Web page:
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Hofeller v. Federal Trade Commission

March 25, 1936

HOFELLER
v.
FEDERAL TRADE COMMISSION



Petition for Review of Order of the Federal Trade Commission.

Author: Evans

Before EVANS and SPARKS, Circuit Judges, and BRIGGLE, District Judge.

This appeal is from an order of the Federal Trade Commission directing petitioner to cease and desist unfair trade practices, viz., the selling in interstate commerce to concessionaires, of candy so packed as to be a lottery or gift enterprise. Because of the importance of the findings of the Federal Trade Commission, we have set forth the findings of said commission, deleting the immaterial portions.*fn*

EVANS, Circuit Judge.

Briefly stated the facts are:

Petitioner sells candy in packages which retail for five to twenty-five cents and contain various prizes ranging in value from one cent to three dollars. The consumer in purchasing a package does not know which prize he will receive nor its value. The packages are generally sold in burlesque theatres, at carnivals, and like places, where "straight" candy is not generally sold, but the Commission found that the potential competition of "straight" candy was eliminated by the sale of this prize candy. It also held that the sale of prize candy injuriously affected the business of the straight candy dealers and constituted unfair competition, and violated section 5 of the Federal Trade Commission Act (15 U.S.C.A. § 45).

Petitioner argues that (1) the complaint is insufficient to show unfair methods of competition upon which a valid cease and desist order might be predicated, (2) there was no tendency to suppress substantial competition, exploit or deceive the public (most all of the consumers not being children), and (3) the Federal Trade Commission Act is unconstitutional if it be construed to cover practices not deemed unfair at the time of its adoption.

The instant case is controlled by Federal Trade Commission v. R. F. Keppel & Bro., 291 U.S. 304, 54 S. Ct. 423, 78 L. Ed. 814. Petitioner agrees that his appeal turns upon the applicability or non-applicability of the Keppel Case. He differentiates the Keppel Case on the ground that sales to children were there the determining factor, but were here absent. It, too, was an unfair competition case involving the sale of prize candy, the sale being most generally to children.

This court followed the Keppel Case, in a recent opinion, Walter H. Johnson Candy Co. v. Federal Trade Commission, 78 F.2d 717, where we upheld a cease and desist order dealing with the sale of a prize lottery scheme in connection with the sale of candy, mostly to children.

It cannot be denied that the persuasive argument in the Keppel Case was based on the fact that the consumers of the candy were, in the main, children. We are not satisfied, however, that the conclusion there reached is not here applicable. It will be noted that the Supreme Court emphasized the factor of lottery and chance in determining what constituted an unfair method of competition, and it spoke in general terms, at times without limitation to instances where the consumers were children. The practice there disclosed was deemed offensive to some manufacturers who refrained from adopting it and therefore suffered loss. In the Keppel Case there are many facts indicative of unfair trade methods there pointed out by the court which are present in the instant case. Among such similarities are: Inferior candy sold in the prize packages; a relatively negligible amount of the candy was given in return for the price; substantial diversion of trade from actual or potential competitors; sale of the candy with the lottery feature in violation of local law; and competing manufacturers damaged by refraining from such practices.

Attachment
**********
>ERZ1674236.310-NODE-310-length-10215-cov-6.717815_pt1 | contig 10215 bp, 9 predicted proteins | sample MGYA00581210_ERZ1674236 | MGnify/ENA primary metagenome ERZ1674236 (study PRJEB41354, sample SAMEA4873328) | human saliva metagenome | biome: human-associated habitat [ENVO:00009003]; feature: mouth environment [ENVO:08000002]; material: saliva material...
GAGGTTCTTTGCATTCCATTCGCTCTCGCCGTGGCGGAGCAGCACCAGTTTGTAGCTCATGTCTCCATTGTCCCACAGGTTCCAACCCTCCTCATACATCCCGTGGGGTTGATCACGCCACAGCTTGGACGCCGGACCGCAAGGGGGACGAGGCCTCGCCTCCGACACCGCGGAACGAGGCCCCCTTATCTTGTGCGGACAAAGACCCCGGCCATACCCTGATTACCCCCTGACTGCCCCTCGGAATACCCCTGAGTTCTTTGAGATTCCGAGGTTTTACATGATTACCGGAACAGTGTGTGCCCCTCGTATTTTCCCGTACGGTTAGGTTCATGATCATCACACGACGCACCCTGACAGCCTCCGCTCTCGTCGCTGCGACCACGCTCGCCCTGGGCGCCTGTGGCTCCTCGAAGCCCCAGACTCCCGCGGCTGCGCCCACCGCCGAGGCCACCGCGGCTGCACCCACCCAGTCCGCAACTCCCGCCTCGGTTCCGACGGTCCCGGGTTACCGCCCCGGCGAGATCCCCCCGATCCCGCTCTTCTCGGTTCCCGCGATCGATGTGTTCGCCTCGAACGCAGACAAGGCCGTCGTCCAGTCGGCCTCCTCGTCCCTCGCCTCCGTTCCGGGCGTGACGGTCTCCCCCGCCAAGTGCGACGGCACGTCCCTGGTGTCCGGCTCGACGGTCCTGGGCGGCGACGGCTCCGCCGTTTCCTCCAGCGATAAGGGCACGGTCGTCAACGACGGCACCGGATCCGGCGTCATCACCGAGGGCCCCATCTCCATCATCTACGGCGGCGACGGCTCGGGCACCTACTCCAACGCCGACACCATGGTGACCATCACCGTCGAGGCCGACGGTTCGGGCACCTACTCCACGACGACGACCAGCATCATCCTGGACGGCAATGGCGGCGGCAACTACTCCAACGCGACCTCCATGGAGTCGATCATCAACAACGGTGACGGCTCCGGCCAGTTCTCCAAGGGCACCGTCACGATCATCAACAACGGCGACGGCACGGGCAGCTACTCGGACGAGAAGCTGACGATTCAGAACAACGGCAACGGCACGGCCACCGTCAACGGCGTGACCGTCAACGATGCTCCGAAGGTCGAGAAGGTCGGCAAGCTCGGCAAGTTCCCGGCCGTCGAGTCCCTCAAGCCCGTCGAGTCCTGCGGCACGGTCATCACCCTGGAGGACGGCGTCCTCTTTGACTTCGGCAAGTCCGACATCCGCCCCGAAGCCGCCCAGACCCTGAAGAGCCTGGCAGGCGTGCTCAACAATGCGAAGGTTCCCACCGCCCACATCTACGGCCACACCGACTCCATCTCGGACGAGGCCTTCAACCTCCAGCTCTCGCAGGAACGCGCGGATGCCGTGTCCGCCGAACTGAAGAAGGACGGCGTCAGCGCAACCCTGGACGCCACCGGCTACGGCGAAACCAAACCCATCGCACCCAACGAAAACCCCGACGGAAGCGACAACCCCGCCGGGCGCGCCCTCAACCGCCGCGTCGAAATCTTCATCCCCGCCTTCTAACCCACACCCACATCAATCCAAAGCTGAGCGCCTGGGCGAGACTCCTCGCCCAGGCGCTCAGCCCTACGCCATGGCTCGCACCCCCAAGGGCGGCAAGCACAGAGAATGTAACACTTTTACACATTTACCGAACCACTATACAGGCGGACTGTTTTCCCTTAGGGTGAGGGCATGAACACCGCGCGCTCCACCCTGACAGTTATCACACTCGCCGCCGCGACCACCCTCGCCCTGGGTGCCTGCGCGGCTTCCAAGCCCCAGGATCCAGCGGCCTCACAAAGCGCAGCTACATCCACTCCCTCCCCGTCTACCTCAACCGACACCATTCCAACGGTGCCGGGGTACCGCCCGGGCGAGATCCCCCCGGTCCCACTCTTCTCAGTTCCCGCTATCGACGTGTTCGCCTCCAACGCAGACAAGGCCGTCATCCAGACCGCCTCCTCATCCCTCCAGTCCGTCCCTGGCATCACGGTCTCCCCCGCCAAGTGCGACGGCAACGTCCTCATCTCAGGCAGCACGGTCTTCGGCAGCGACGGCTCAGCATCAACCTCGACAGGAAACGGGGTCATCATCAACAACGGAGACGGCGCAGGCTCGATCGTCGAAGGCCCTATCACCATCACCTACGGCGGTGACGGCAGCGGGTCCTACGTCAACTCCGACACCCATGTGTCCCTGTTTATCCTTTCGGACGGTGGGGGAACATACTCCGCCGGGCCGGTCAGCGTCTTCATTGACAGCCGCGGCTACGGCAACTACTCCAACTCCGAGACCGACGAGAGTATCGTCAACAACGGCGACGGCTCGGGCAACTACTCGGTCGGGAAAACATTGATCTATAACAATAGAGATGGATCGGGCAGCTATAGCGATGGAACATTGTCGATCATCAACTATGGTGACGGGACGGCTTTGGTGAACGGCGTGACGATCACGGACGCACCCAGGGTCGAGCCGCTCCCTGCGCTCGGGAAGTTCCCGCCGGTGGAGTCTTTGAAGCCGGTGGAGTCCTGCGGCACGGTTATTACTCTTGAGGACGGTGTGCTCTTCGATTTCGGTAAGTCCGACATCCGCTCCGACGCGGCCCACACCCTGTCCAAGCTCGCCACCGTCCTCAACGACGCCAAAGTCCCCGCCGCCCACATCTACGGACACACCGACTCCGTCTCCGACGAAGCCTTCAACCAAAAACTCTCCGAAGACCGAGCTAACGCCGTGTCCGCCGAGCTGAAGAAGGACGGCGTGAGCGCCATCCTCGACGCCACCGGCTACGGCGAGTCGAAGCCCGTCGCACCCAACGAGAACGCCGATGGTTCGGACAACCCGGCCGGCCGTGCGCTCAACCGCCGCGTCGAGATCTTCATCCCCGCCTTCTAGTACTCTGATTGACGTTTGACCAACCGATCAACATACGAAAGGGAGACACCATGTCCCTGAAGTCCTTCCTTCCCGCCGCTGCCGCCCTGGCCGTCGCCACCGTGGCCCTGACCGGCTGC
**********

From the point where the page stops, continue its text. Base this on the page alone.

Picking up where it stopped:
It is quite impossible to escape the conclusion that where a competitive method employs a device whereby the amount of the return is made to depend upon chance, such method is condemned as being contrary to public policy.

Two matters in this field of law are well settled: (a) What constitutes unfair methods of competition is a question of law for the court. Federal Trade Commission v. Balme (C.C.A.) 23 F.2d 615; Federal Trade Commission v. Raladam Co., 283 U.S. 643, 51 S. Ct. 587, 75 L. Ed. 1324, 79 A.L.R. 1191; James S. Kirk & Co. v. Federal Trade Commission (C.C.A.) 59 F.2d 179; Federal Trade Commission v. Gratz, 253 U.S. 421, 40 S. Ct. 572, 64 L. Ed. 993. (b) The findings of the Federal Trade Commission are to be accepted if supported by evidence. Armand Co. v. Federal Trade Commission (C.C.A.) 78 F.2d 707; E. Griffiths Hughes, Inc., v. Federal Trade Commission (C.C.A.) 77 F.2d 886; Federal Trade Commission v. Curtis Pub. Co., 260 U.S. 568, 43 S. Ct. 210, 67 L. Ed. 408. The statute provides:

"* * * The findings of the commission as to facts, if supported by testimony, shall be conclusive." (15 U.S.C.A. § 45).

The issue is therefore narrowed to whether there was evidence to support the findings of the Commission and, if so, whether the facts found were such as to fall within the purview of the legal conception of "unfair methods of competition." As the Supreme Court has interpreted that phrase, the dominant factor seems to be the element of competition, actual or potential, and ...


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